Community genetics aims to understand the effects of intraspecific genetic variation on community composition and diversity, thereby connecting community ecology with evolutionary biology. Research has shown that plant genetics shape the community of insects that can colonize the plant. Yet until recently, this research has been focused at the genotypic level, thus the plant genes and gene networks that influence insect community composition remain poorly understood. WisAsp, a genetic mapping garden of aspen (Populus tremuloides), addresses that void. We have surveyed multiple ecologically-important tree traits and insect communities over several years at WisAsp.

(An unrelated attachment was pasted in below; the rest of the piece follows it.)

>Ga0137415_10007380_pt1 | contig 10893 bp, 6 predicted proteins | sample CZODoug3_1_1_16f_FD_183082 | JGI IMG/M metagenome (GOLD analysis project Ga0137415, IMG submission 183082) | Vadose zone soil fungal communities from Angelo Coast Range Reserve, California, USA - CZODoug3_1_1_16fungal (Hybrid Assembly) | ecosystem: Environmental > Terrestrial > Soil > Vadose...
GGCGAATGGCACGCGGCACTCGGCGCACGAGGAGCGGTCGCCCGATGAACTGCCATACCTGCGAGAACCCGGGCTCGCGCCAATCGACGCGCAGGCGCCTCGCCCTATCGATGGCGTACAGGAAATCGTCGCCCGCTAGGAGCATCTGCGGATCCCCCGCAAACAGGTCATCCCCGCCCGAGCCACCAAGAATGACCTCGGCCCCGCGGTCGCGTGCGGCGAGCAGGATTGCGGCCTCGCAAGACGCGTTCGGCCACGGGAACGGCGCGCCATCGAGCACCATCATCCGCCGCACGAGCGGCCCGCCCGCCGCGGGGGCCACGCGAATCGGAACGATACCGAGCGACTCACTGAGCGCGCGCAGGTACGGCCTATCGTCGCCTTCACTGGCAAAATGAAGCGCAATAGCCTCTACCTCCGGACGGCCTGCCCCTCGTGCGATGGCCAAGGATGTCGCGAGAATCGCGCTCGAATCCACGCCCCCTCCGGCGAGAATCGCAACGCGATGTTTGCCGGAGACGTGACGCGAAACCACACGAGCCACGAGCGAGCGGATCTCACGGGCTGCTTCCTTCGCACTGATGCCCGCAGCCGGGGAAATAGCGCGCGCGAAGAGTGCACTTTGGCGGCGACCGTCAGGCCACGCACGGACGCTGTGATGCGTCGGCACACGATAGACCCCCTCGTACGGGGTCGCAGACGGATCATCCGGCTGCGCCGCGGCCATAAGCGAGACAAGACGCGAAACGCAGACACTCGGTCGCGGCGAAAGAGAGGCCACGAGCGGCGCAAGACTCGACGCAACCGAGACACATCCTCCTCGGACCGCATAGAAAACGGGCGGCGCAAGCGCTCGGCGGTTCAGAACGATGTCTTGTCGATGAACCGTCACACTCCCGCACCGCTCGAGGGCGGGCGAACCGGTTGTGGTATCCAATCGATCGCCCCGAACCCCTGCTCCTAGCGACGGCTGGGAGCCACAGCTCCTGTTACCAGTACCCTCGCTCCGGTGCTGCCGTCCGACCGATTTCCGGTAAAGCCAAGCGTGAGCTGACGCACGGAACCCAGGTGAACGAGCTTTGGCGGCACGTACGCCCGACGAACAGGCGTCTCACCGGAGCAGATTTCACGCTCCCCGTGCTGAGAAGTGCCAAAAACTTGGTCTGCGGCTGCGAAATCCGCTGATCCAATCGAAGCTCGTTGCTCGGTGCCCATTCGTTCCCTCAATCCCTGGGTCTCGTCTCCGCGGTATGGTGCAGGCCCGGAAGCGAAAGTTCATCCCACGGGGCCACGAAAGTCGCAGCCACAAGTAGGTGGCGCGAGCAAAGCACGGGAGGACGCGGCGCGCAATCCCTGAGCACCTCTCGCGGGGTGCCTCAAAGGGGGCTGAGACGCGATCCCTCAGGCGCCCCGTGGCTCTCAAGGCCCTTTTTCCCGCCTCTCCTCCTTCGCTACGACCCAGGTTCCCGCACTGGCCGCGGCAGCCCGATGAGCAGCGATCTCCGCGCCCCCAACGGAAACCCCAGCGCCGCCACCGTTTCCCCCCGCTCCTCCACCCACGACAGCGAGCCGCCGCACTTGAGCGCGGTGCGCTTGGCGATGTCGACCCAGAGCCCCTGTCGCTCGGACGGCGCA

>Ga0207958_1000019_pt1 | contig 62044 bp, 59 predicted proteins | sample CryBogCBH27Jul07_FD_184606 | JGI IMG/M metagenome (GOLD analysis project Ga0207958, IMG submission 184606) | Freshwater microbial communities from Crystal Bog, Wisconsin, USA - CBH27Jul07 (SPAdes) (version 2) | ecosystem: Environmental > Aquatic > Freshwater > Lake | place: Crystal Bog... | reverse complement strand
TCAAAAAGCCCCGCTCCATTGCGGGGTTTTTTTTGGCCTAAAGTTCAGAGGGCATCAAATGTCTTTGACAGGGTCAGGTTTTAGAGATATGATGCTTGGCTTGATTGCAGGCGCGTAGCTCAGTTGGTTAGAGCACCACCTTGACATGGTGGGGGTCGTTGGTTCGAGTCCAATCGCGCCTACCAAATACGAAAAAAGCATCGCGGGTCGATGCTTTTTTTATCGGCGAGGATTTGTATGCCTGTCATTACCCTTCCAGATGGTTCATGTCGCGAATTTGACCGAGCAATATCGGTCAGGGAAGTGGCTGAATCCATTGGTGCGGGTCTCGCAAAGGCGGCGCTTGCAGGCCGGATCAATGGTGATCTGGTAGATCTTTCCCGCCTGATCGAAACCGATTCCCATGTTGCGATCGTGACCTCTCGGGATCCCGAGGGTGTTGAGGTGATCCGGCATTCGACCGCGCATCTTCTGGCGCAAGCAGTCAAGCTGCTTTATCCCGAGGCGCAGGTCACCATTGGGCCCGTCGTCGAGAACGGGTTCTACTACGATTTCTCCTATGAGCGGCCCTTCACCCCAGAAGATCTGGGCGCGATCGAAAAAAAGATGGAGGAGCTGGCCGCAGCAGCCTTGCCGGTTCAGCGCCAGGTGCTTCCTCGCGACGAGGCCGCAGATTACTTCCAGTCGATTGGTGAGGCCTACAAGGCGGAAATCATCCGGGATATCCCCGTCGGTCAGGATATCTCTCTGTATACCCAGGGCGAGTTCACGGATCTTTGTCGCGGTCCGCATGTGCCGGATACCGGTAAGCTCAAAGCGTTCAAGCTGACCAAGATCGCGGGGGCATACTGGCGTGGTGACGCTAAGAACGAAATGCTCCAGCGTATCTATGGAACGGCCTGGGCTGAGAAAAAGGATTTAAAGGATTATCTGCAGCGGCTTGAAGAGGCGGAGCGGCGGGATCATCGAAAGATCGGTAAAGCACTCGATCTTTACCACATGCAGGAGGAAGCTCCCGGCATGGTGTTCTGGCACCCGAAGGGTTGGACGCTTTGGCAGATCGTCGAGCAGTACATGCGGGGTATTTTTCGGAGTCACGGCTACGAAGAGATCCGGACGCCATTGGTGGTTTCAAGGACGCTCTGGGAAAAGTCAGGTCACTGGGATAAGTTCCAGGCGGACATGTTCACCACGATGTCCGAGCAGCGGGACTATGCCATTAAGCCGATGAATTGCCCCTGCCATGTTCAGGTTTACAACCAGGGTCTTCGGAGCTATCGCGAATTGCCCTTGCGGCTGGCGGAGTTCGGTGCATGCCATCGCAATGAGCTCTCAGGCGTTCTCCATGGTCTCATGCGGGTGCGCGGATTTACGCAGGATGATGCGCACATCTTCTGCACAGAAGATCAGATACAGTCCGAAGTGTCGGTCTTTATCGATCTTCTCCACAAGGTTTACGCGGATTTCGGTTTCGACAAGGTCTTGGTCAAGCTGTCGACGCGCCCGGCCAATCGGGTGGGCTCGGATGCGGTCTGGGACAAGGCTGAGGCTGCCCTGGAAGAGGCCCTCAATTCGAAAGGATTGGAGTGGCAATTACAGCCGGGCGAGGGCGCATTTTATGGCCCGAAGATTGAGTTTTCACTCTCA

Here, we describe the results for one trait, leaf phenology, and how it shapes communities of leaf-modifying insects. Date of bud break varied by 27 and 34 days among the aspen genotypes at WisAsp in 2014 and 2015, respectively. Bud break date was correlated with insect community nonmetric multidimensional scaling (NMDS) coordinates (P < 0.001), indicating that insect communities differed between genotypes with early and late leaf phenologies. Early bud breaking genotypes had more oblique-banded leaf-roller caterpillars (Choristoneura rosaceana), while late bud breaking genotypes had more serpentine leaf-miners (Phyllocynistis populiella; species indicator analysis, P < 0.001). Next, we will use genome-wide association (GWA) to identify the genes in aspen that likely underlie variation in both aspen leaf phenology and insect community composition. Our findings will provide insights into the genetic bases of plant-insect interactions in a natural, community context and shed light on potential mechanisms of trophic interactions and community evolution.